This week on The Historians Podcast, Dan Weaver discusses his latest book containing 60 of his local history columns, most of which first appeared in the Amsterdam Recorder — Between the Cracks: Forgotten Stories of Amsterdam, N.Y. and the Mohawk Valley (2020). [Read more…] about Forgotten Mohawk Valley Stories (Podcast)
The new children’s book Jacob Riis’s Camera: Bringing Light to Tenement Children (Calkins Creek, 2020) by Alexis O’Neill and illustrated by Gary Kelley, is a revealing biography of a pioneering photojournalist and social reformer Jacob Riis, showcasing how he brought to light one of the worst social justice issues plaguing New York City in the late 1800s – the tenement housing crisis – using newly invented flash photography. [Read more…] about Children’s Book Features Reformer, Photographer Jacob Riis
Polygamy is not a practice that often comes to mind when many of us think about early America. But it turns out, that polygamy was a ubiquitous practice among different groups of early Americans living in 17th and 18th-century North America.
In this episode of the Ben Franklin’s World podcast, Sarah Pearsall, a University Teaching Officer, Fellow, and Historian at the University of Cambridge, joins us to discuss the surprising history of polygamy in early North America, with details from her book, Polygamy: An Early American History (Yale University Press, 2019). [Read more…] about Polygamy: An Early American History
A new full-color digital graphic novel by the Association of the United States Army Book Program, Medal of Honor: Henry Johnson, recognizes the remarkable acts of Henry Johnson of Albany during the First World War.
In his memoir, That Further Shore: A Memoir of Irish Roots and American Promise, (Fordham University Press, 2020) John D. Feerick shares his life story, from his humble beginnings born to immigrant parents in the South Bronx.
He went on to practice law, participating in framing the Constitution’s Twenty-Fifth Amendment, serving as dean of Fordham Law, President of the New York City Bar Association and chair of State Commissions on government integrity. [Read more…] about A Bronx Memoir: Irish Roots And Fordham Law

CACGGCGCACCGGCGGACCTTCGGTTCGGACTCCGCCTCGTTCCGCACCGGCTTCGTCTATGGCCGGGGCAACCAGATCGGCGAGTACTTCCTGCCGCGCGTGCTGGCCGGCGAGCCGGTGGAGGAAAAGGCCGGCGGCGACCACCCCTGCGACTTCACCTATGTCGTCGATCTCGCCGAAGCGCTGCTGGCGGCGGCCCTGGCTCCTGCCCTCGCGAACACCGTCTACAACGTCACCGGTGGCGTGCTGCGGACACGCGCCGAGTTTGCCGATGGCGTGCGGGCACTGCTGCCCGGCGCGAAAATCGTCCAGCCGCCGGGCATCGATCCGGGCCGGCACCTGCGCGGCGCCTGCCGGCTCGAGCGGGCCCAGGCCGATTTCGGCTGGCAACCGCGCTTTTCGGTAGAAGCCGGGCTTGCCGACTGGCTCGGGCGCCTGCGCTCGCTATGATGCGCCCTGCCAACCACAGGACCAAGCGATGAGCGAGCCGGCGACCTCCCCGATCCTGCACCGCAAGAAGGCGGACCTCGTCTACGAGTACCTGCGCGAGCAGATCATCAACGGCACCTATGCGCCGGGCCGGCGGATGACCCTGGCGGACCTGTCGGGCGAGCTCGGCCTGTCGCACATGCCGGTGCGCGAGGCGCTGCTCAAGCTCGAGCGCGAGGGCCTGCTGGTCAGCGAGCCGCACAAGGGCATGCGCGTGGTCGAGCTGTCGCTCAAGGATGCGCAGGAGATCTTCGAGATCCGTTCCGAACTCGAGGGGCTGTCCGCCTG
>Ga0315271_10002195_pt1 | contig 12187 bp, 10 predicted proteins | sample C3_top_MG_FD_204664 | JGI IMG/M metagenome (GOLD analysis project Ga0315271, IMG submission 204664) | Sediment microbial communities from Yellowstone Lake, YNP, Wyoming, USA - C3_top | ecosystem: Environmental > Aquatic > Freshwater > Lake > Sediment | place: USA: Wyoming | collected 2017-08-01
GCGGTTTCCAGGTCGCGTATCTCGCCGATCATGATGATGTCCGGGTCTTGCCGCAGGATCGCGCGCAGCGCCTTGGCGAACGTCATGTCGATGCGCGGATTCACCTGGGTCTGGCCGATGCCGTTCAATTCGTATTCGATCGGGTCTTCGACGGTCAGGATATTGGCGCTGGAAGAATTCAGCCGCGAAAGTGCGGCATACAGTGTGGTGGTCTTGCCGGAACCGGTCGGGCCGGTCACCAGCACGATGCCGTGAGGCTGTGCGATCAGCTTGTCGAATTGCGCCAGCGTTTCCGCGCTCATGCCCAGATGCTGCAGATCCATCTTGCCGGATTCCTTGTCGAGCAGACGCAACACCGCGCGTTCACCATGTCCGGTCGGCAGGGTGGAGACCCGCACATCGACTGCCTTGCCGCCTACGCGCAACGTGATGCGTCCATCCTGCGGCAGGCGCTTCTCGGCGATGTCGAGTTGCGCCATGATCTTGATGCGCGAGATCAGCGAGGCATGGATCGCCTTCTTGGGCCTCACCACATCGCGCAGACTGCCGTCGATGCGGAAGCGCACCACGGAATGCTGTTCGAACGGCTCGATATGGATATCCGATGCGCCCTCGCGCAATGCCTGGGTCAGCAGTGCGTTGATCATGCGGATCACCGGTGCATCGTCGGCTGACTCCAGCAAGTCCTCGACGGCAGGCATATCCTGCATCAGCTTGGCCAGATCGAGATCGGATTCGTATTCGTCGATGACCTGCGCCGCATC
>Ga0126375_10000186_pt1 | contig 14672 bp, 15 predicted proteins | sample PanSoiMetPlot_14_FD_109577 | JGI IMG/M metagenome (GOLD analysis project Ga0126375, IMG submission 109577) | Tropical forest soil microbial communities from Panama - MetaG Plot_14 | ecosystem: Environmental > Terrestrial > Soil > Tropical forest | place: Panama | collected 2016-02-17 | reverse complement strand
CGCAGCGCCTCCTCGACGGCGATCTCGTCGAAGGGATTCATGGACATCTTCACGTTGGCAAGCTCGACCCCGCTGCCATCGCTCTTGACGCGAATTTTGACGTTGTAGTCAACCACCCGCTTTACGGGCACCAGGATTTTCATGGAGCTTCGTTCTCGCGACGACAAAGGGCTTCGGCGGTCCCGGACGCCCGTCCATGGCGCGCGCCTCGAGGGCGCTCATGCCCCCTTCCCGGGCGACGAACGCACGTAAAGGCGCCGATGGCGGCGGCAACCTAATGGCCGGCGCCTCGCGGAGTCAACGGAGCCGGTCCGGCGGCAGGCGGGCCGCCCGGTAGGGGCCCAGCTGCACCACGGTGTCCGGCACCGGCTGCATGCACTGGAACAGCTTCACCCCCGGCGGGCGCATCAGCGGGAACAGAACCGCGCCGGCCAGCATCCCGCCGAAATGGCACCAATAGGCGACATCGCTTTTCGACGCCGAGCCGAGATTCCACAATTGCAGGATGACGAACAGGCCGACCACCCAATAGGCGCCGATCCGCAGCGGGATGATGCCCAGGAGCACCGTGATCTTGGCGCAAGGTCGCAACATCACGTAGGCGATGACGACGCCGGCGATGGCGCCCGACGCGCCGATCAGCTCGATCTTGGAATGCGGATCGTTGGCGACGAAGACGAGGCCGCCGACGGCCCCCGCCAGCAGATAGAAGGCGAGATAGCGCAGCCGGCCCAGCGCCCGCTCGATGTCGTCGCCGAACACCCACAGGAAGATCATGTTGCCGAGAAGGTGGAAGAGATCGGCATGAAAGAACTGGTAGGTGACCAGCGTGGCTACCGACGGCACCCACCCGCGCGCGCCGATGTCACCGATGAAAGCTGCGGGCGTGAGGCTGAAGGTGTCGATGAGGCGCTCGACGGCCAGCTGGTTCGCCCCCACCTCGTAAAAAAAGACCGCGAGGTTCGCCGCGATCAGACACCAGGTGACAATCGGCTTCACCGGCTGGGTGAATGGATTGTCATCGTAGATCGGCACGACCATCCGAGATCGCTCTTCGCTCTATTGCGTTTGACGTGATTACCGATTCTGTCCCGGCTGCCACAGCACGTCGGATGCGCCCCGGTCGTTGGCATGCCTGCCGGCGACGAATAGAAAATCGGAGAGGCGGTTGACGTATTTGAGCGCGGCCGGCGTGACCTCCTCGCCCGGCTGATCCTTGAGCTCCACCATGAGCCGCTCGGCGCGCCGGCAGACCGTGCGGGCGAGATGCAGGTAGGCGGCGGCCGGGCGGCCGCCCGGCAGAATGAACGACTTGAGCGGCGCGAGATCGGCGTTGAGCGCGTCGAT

Schoharie Crossing State Historic Site has announced a virtual book club, set for the month of August that features Heaven’s Ditch: God, Gold, and Murder on the Erie Canal by author Jack Kelly. [Read more…] about ‘Heavens Ditch’ Virtual Book-Club Read
Through Sophie’s Eyes (Cahaba, 2008) is a remarkable memoir by Sophie Kussmaul (1875-1968), granddaughter of Princess Regina Henry, first cousin to Frederick III, Emperor of Germany, and niece of Dr. Adolf Kussmaul, a noted Heidelberg physician.
Edited by Sinclair Seevers, the memoir spans her first six decades, two thirds of Kussmaul’s long life. It’s a vivid account of her shy childhood in the 1870s through the years of the Great Depression. [Read more…] about Memoir Recounts The Remarkable Life of Sophie Kussmaul
This week on The Historians Podcast, archaeologists Kathleen O’Neal Gear and her husband W. Michael Gear. The Gears have written over 60 novels about prehistoric North America. Their latest book, set in what is now Utah, is People of the Canyons. [Read more…] about Prehistoric North America (Historians Podcast)
The Preservation League of NYS has announced a conversational event with author and League Trustee Patrick Ciccone, who will discuss the recent reissue of the classic book Bricks & Brownstone: The New York Row House.
This free event will take place via a Zoom webinar on Thursday, June 25 at 4 pm. [Read more…] about Patrick Ciccone’s Bricks & Brownstone Virtual Event
This week on The Historians Podcast, researcher and living historian Phil Weaver discusses his new book, The 3rd New Jersey in New York: Stories from The Jersey Greys of 1776. [Read more…] about Stories from the Jersey Greys of 1776